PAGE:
The Kampala to Bombo Narrow Gauge Line - A Stronach-Dutton Roadrail System

Roger Farnworth Apr 3, 2021

  1. Roger Farnworth

    Roger Farnworth TrainBoard Member

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    The Kampala to Bombo Narrow Gauge Railway - A Stronach-Dutton Roadrail Railway in Uganda in the 1920s.

    At the insistence of the Governor of Uganda an independent novel rail system was tried out in the early 1920s. The trial resulted in the building of a line between Kampala and Bombo which operated during the middle years of that decade. Ultimately, the system failed and it was closed well before the end of the decade.

    https://rogerfarnworth.com/2021/04/03/the-kampala-to-bombo-railway

    This was a project run by the Direct Works department of the protectorate/colony and was not part of the much wider network of "The Uganda Railway" which stretched from Mombasa on the coast of Kenya to Kampala and eventually on the Kasese in the West of Uganda. Articles about the Uganda Railway network can be found on this link:

    https://www.trainboard.com/highball...a-the-uganda-railway-and-it-successors.122280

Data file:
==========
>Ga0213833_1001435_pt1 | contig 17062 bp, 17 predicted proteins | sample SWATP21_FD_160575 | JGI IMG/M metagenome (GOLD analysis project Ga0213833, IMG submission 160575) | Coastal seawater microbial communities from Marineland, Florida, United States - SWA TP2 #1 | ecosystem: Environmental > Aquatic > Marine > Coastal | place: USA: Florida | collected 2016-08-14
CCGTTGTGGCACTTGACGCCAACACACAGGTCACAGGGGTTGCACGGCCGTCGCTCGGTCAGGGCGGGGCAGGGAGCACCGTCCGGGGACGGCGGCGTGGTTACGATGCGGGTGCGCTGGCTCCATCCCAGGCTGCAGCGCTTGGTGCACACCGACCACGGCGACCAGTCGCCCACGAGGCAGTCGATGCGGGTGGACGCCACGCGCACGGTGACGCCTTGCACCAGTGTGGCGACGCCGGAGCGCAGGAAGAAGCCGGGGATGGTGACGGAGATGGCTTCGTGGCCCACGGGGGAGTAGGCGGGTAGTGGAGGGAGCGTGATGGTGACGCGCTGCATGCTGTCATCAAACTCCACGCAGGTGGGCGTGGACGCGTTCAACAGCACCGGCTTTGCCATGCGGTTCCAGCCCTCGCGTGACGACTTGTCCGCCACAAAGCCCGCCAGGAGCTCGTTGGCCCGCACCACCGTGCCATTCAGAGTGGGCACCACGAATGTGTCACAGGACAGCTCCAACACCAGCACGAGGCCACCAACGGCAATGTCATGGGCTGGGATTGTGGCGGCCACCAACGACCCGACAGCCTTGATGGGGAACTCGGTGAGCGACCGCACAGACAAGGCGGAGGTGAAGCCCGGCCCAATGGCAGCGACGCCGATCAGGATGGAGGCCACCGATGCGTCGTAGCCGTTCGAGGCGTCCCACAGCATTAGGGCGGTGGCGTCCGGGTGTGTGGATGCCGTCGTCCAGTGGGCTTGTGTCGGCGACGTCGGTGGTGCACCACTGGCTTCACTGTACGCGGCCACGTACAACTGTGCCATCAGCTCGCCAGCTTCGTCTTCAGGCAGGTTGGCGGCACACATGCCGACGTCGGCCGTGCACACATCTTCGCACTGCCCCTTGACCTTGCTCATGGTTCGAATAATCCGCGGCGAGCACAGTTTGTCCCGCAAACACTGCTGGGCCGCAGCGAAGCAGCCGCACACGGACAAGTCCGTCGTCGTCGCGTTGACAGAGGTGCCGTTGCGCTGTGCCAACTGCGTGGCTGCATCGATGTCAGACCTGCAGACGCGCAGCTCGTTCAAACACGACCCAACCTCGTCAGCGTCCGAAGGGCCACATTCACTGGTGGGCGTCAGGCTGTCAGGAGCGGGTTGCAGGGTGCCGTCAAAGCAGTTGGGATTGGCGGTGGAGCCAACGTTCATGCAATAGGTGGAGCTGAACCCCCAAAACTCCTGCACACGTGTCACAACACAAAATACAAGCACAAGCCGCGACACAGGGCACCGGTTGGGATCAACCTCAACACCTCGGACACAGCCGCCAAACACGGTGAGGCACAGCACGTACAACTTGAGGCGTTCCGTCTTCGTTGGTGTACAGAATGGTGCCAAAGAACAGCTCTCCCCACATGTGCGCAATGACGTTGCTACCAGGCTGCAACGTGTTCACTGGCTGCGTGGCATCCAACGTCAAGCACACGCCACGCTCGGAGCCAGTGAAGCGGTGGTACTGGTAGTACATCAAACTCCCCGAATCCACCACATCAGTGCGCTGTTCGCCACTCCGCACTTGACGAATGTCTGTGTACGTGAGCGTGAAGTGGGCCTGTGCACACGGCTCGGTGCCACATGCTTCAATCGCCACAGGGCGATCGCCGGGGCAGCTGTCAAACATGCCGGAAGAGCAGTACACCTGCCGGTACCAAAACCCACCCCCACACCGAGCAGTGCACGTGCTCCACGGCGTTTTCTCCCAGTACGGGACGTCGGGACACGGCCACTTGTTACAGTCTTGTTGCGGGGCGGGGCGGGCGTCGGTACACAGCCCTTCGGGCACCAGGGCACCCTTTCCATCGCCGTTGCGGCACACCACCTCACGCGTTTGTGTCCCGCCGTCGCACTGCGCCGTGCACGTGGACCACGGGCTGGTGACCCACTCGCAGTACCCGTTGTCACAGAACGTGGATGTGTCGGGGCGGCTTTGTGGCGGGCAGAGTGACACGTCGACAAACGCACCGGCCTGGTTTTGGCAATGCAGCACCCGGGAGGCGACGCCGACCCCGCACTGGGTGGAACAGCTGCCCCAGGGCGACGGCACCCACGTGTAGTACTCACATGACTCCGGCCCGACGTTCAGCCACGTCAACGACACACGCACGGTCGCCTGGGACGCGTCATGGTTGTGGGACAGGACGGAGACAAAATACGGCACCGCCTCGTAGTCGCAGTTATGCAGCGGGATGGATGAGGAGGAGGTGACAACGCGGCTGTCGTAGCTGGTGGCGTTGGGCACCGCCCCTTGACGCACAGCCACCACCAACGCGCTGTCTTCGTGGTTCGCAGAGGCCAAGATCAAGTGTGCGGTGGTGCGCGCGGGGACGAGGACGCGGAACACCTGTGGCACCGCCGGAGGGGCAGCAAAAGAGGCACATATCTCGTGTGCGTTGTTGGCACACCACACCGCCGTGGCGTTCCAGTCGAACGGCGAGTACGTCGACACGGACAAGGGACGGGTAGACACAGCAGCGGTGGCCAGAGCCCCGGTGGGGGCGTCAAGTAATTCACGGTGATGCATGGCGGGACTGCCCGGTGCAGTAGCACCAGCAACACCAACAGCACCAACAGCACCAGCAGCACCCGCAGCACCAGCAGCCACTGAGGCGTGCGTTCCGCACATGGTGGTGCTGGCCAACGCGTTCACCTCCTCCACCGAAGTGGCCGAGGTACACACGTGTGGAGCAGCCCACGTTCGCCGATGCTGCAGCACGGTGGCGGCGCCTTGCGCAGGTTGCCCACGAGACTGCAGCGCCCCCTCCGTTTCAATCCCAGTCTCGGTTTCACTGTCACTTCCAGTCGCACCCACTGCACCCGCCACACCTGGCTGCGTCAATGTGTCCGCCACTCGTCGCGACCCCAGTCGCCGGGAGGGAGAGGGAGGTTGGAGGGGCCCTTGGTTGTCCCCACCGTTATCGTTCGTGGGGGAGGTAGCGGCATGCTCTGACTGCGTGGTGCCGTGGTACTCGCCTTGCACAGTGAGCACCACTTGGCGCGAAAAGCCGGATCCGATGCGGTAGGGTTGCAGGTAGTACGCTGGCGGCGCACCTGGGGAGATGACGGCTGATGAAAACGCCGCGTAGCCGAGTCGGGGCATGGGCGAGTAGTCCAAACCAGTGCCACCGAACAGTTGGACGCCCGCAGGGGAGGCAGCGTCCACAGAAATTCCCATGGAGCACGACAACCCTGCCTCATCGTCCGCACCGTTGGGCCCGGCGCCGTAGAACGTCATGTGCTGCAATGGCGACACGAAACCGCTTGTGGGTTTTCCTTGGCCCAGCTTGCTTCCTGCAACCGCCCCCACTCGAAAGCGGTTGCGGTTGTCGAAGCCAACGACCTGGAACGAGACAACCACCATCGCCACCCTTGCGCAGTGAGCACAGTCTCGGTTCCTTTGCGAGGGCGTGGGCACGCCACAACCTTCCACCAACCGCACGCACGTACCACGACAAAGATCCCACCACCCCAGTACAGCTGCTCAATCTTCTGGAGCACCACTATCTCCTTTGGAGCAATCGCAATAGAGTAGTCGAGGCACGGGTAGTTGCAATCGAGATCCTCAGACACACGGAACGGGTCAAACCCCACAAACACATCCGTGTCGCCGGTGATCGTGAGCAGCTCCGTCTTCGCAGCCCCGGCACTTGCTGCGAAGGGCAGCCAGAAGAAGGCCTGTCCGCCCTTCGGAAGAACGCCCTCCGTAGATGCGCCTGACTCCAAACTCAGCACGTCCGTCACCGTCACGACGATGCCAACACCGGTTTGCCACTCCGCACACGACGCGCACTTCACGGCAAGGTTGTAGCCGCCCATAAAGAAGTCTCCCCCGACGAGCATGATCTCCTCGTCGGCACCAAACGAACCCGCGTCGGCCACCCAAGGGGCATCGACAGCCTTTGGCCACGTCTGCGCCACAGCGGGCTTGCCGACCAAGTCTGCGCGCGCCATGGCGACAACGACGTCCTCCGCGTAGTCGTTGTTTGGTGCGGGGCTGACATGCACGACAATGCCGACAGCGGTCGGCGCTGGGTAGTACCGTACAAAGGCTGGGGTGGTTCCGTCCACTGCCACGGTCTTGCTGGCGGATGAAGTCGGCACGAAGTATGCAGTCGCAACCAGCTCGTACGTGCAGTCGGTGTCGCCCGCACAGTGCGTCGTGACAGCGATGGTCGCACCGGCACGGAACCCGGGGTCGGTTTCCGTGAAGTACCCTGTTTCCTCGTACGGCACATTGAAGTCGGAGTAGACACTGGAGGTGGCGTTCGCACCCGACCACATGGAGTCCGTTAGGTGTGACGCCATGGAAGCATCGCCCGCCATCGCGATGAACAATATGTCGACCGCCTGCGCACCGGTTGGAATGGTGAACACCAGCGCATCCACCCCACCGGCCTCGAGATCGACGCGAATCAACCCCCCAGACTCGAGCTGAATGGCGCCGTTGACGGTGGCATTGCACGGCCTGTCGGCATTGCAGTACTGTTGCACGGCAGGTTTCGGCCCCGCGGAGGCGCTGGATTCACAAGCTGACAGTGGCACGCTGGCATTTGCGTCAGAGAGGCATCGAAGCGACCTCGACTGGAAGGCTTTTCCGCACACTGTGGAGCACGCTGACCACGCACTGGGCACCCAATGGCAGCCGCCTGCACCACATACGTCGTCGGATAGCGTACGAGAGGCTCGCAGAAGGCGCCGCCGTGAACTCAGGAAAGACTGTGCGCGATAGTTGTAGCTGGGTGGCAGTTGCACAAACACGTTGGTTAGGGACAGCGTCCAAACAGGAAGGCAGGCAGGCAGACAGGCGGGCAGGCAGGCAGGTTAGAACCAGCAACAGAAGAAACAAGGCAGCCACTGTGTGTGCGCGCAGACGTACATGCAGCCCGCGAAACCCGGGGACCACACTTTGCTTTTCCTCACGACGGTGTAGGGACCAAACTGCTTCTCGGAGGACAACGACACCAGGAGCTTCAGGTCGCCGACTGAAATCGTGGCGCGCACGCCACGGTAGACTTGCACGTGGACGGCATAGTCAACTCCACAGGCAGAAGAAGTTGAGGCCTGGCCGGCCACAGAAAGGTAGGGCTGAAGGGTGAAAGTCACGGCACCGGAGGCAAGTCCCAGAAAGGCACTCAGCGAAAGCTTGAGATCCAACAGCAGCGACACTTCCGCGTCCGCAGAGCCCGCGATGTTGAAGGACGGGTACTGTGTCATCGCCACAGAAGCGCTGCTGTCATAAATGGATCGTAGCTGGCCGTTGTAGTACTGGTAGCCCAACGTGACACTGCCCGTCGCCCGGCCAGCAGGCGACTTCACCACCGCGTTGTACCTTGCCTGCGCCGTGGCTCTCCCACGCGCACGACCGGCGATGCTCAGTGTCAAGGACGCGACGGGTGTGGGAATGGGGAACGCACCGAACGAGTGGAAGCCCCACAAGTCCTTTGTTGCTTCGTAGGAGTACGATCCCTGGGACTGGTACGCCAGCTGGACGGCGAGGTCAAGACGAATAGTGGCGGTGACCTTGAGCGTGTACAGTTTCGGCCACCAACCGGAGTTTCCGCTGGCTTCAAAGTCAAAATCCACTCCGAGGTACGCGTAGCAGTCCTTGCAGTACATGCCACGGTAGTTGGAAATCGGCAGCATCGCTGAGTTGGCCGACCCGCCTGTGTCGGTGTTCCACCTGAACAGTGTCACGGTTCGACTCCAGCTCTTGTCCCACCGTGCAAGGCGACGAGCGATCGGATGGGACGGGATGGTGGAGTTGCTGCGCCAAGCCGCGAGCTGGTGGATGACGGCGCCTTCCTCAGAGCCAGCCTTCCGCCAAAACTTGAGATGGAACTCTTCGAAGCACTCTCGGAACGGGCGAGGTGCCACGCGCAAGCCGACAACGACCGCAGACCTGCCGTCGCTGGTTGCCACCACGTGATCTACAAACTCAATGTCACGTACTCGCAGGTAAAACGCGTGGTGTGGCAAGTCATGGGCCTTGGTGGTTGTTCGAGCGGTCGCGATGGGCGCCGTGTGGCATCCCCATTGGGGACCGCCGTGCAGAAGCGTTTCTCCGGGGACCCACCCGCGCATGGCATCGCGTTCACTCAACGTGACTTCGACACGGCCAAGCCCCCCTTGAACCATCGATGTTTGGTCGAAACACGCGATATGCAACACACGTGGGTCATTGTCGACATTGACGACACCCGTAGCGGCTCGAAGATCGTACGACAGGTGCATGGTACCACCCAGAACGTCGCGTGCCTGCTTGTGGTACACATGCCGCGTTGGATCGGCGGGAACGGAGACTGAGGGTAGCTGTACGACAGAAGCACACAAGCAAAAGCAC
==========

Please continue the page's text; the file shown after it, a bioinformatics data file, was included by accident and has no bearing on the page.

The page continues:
I discovered this line when I came across it in an article by Henry Lubega. I have discovered quite a bit more about the design philosophy since then. The system used for the line, the Stronagh-Dutton Roadrail System, is referred to elsewhere – particularly in “Narrow Gauge Steam … and other railway curiosities, Volume 1,” a ‘bookazene’ published by Kelsey Publishing and in a relatively short publication by the Narrow Gauge Society.

    At first look, it seems quite an ingenious idea – removing the weight of the locomotive from the rails enabled much lighter rails to be used. In practice, however a whole series of factors rendered the idea impracticable.
     
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  2. BoxcabE50

    BoxcabE50 HOn30 & N Scales Staff Member TrainBoard Supporter

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    “In 1925, the Uganda railway recorded its highest transport tonnage, but the following year it nosedived to its lowest. The fall was due to handling procedures at Kampala station, forcing ginners to resort to sending their cotton direct to Port Bell by motor vans than the railway.”

    What was the handling issue? Did I miss it as I read. If so, oops....
     
  3. Roger Farnworth

    Roger Farnworth TrainBoard Member

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    Probably should have been clearer. The problem as I understood it was the transhipment arrangements from the 2ft gauge to the metre gauge. It was not clear why that was a particular problem in that year!
     
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